Giant Hogweed, whose botanical name is Heracleum Mantegazzianum, is an invasive plant that spreads rapidly from woods and wild areas. With small white flowers that make little domed or flat umbrella shapes called umbels, the giant hogweed’s stems are green and bristly, sometimes with purple blotches. A close relative of cow parsley – condemned as the countryside killer by the Independent – giant hogweed is an imposing sight when fully grown. The plant originates from North-Western Asia and is a UK non-native – when left alone, they can survive for up to 15 years.
Giant hogweed is classed as an ‘invasive alien’, and as such it is an offence to cause giant hogweed to grow in the wild, and some landowners have even been presented with an Anti-Social Behaviour Order and ordered to remove the weed or face penalties. Often local authorities will take action and remove this stubborn plant from public areas.
The sap from a giant hogweed plant can cause skin burns on contact, so many gardeners decide to have it removed to avoid accidents. Giant hogweed contains high levels of furanocoumarins, a chemical that can cause burning when skin is exposed to sunlight, as well as other skin complaints. This also makes it particularly dangerous to animals who’re unaware of the harm the plant can cause them and as such don’t avoid it. Children are known to be particularly sensitive to the sap, and can as such suffer with bad reactions.
Just like humans, the sap causes burns and other skin problems when it comes into contact with skin (or fur) of an animal, but it is also poisonous when ingested. Animals are particularly sensitive to eye damage, and if the sap from a giant hogweed plant comes in to contact with your dogs’ eyes it can lead to permanent scarring of the eyes or cloudiness of the corneas. This can inevitably lead to loss of eye sight.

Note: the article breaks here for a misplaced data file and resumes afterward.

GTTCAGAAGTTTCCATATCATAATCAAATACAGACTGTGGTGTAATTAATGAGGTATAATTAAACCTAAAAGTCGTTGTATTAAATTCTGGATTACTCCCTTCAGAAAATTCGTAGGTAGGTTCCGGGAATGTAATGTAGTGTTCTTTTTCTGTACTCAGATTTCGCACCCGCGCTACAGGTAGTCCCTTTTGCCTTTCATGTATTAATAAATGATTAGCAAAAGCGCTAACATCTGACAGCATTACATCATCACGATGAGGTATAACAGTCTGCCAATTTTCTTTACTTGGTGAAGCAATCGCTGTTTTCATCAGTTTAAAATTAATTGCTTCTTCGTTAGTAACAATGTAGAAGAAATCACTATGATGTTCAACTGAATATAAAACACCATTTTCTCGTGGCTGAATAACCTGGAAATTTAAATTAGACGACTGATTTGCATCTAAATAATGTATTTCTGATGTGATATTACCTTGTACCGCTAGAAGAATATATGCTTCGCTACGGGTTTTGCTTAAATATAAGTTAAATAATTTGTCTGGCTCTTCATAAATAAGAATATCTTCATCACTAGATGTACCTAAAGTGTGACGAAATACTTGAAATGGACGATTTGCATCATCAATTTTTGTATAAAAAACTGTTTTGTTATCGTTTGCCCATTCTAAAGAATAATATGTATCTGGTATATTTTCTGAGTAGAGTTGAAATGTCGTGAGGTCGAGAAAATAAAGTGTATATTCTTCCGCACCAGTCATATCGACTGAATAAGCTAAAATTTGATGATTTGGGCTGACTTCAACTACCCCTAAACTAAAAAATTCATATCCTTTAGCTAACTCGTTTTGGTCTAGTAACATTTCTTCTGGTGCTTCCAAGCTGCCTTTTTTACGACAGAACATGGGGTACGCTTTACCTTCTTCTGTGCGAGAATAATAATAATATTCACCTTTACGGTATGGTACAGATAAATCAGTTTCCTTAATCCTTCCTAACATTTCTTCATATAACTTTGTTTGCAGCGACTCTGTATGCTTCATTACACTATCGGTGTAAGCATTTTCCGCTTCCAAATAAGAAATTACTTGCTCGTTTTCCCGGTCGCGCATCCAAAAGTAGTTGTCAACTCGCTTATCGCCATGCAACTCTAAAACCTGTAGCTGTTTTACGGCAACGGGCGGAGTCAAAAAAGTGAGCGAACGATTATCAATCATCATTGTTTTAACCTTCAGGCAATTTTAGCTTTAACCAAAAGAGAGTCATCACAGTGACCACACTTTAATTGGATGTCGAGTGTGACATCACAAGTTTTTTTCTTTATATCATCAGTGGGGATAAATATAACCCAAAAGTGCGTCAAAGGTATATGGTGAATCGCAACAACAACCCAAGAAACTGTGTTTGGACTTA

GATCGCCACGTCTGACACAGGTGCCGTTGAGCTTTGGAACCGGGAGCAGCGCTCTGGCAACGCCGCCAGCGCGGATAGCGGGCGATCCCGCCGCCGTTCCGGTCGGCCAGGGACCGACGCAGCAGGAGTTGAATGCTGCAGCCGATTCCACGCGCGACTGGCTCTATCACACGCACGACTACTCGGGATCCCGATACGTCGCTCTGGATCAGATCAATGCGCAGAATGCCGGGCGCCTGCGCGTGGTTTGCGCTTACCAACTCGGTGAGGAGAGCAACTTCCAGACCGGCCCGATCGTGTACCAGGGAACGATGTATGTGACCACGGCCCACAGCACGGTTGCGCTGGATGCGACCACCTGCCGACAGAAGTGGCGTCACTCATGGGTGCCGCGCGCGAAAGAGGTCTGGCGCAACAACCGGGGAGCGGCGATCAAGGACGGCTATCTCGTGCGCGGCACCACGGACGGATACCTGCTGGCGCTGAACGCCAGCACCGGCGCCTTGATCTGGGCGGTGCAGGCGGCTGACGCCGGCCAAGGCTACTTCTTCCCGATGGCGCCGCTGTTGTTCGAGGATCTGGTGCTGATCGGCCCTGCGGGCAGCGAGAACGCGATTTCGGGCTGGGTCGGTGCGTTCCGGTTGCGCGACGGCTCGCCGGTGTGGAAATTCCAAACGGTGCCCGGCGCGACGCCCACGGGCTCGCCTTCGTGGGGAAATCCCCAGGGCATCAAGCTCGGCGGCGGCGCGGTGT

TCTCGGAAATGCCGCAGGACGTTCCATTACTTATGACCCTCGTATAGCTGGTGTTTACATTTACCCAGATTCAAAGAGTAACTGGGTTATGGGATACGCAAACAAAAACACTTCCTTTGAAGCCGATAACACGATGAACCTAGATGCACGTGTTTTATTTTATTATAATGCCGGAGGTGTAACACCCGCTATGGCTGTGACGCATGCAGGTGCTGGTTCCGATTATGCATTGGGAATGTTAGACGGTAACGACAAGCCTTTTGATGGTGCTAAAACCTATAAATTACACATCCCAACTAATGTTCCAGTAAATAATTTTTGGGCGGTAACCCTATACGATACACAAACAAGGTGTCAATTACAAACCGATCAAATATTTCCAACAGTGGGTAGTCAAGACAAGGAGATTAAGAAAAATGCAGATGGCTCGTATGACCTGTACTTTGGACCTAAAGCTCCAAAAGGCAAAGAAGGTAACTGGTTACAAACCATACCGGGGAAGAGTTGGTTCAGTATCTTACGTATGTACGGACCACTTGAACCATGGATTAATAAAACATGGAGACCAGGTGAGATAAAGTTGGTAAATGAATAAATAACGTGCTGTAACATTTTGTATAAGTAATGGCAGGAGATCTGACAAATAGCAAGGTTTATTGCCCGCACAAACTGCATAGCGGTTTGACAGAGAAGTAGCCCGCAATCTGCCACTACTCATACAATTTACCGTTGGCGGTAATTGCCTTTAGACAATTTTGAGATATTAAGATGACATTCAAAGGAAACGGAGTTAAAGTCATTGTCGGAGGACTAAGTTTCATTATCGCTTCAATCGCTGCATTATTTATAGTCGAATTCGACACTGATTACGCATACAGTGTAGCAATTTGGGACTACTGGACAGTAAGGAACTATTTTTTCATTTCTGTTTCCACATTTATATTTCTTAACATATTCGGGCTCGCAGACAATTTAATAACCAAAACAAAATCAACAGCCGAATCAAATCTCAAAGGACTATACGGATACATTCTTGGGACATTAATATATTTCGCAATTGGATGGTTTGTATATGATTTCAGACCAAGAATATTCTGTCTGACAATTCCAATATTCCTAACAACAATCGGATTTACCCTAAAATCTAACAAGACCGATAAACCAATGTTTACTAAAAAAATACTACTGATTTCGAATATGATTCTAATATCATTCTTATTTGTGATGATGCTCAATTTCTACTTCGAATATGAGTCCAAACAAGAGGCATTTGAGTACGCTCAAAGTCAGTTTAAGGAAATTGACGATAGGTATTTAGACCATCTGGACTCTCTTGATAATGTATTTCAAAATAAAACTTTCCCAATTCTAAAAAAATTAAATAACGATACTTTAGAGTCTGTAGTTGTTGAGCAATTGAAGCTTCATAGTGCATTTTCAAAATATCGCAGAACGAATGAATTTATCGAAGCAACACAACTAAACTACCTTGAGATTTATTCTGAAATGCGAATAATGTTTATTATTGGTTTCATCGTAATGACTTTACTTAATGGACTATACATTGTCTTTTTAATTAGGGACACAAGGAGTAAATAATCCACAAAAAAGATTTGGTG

Giant hogweed removal can be done in two way: non-chemical, and chemical. Non-chemical means removing the plant from all affected areas, or sometimes suppressing with mulch. Attempting to control or remove giant hogweed when ill equipped or ill prepared will inevitably cause harm. All skin should be covered, and masks should be worn when working on or near it. The debris of cut plants and clothes that have been contaminated are just as dangerous as the plant whilst in the ground.
As giant hogweed is attracted to moist soil near waterways, you should never allow a chemical weed killer to enter a waterway if removing the plant from close to the water. If it looks like this will happen, hire a knowledgeable professional, who will likely contact the Environment Agency.
Although some gardeners choose to tackle it themselves, we wouldn’t recommend this and instead suggest you get in a professional such as Complete Tree Care. This is because the sap can cause photosensitivity on the skin, which can lead to painful blisters when exposed to sunlight. To prevent injury and ensure the plant is handled in the best way, a expert should be used.
At Complete Tree Care we have been providing a reliable and knowledgeable service for 15 years throughout London. No job is too large or small, we’re local authority approved and we can help you today. Call 020 8616 9051 or fill out our contact form on the right for advice and bookings now.« Back to News